Price hike for UK mobile spectrum
The amount the government charges mobile operators to use airwaves space - known as spectrum - has risen from £64.4m to £199.6m per year.
Although less than originally suggested by regulator Ofcom, the price hike is likely to infuriate operators who have previously warned higher spectrum fees could put up consumer prices.
Ofcom defended the rise, saying it reflected the value of the spectrum.
Mobile companies said they were considering their response.
Fees are paid annually by mobile network operators for the 900MHz and 1800MHz spectrum bands, used to provide voice and data services using a mix of 2G, 3G and 4G technologies.
Operators will now pay a combined annual total of £80.3m for the 900MHz and £119.3m for the 1800MHz band.
For Vodafone and O2, this will mean a tripling of spectrum costs - up from £15.6m a year to £49.8m. EE's charges will rise from £24.9m to £75m. Three will pay £25m, up from £8.3m.
In a statement Vodafone said: "We will be reviewing Ofcom's proposed spectrum fees over the coming days as they represent a significant increase when we are already investing around £1 billion on our network and services this year."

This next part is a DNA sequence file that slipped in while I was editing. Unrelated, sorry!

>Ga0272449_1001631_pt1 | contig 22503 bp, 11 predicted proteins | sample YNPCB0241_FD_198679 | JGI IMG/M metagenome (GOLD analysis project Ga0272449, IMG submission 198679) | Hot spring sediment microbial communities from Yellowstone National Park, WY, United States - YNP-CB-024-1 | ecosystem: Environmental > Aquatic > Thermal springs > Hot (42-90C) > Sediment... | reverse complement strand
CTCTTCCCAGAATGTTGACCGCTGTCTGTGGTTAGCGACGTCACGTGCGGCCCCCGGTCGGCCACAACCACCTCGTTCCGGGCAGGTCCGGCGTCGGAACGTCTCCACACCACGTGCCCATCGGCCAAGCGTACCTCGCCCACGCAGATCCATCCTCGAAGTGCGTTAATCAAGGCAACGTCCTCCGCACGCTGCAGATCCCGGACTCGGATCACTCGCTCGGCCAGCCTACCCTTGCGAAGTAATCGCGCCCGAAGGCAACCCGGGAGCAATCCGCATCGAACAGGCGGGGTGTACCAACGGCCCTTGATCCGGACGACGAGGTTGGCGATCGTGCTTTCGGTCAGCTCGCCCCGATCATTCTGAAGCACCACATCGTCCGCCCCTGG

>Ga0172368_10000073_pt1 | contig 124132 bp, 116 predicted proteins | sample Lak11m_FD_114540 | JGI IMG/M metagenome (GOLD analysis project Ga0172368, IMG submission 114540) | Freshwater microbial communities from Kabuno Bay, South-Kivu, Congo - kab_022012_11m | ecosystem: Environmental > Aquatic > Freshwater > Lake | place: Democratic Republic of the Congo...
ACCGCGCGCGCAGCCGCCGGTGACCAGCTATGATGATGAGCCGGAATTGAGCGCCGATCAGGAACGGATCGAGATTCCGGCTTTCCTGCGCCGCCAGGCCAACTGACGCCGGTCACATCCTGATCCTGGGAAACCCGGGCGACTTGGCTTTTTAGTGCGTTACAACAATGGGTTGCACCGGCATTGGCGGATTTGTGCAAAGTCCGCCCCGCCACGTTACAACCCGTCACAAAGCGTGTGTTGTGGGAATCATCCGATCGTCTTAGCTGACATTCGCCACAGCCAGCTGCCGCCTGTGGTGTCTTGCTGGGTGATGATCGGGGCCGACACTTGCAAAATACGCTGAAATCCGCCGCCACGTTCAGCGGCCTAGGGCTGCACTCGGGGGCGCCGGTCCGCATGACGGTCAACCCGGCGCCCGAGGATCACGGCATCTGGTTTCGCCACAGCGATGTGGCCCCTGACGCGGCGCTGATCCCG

The new fees come into effect in two phases - one half of the increase will come into effect at the end of October this year, with the second half kicking in from October 2016.
Ofcom was asked by the government to revise licence fees back in 2010, but it did not begin a full consultation until after the 4G auction in 2013.
That auction provided £2.4bn for government coffers, less than the £3.5bn that it had hoped to raise.
Philip Marnick, Ofcom's director of spectrum, said: "We have listened carefully to the arguments and evidence put forward by industry, and conducted a complex and comprehensive analysis to determine the new fees.
"The mobile industry has not previously had to pay market value for access to this spectrum, which is a valuable and finite resource, and the new fees reflect that value."
Kester Mann, an analyst at mobile research firm CCS Insight, said that it was a pill "the providers are going to have to swallow".
"In one of Europe's most competitive markets, they have no choice but to continue to make improvements to coverage and capacity and have little margin to adjust pricing to compensate," he said.
Meanwhile, Matthew Howett, an analyst at research firm Ovum, said it was a classic example of poor policy coordination.
"While it's necessary for the fees to reflect the true market value of the spectrum, the government could also think about what it's asking operators to do in terms of improving coverage in rural areas.
"Germany recently announced that money earned during a recent spectrum auction will be poured back into rural broadband initiatives.
"It's about time the UK government started thinking in a similarly joined up way."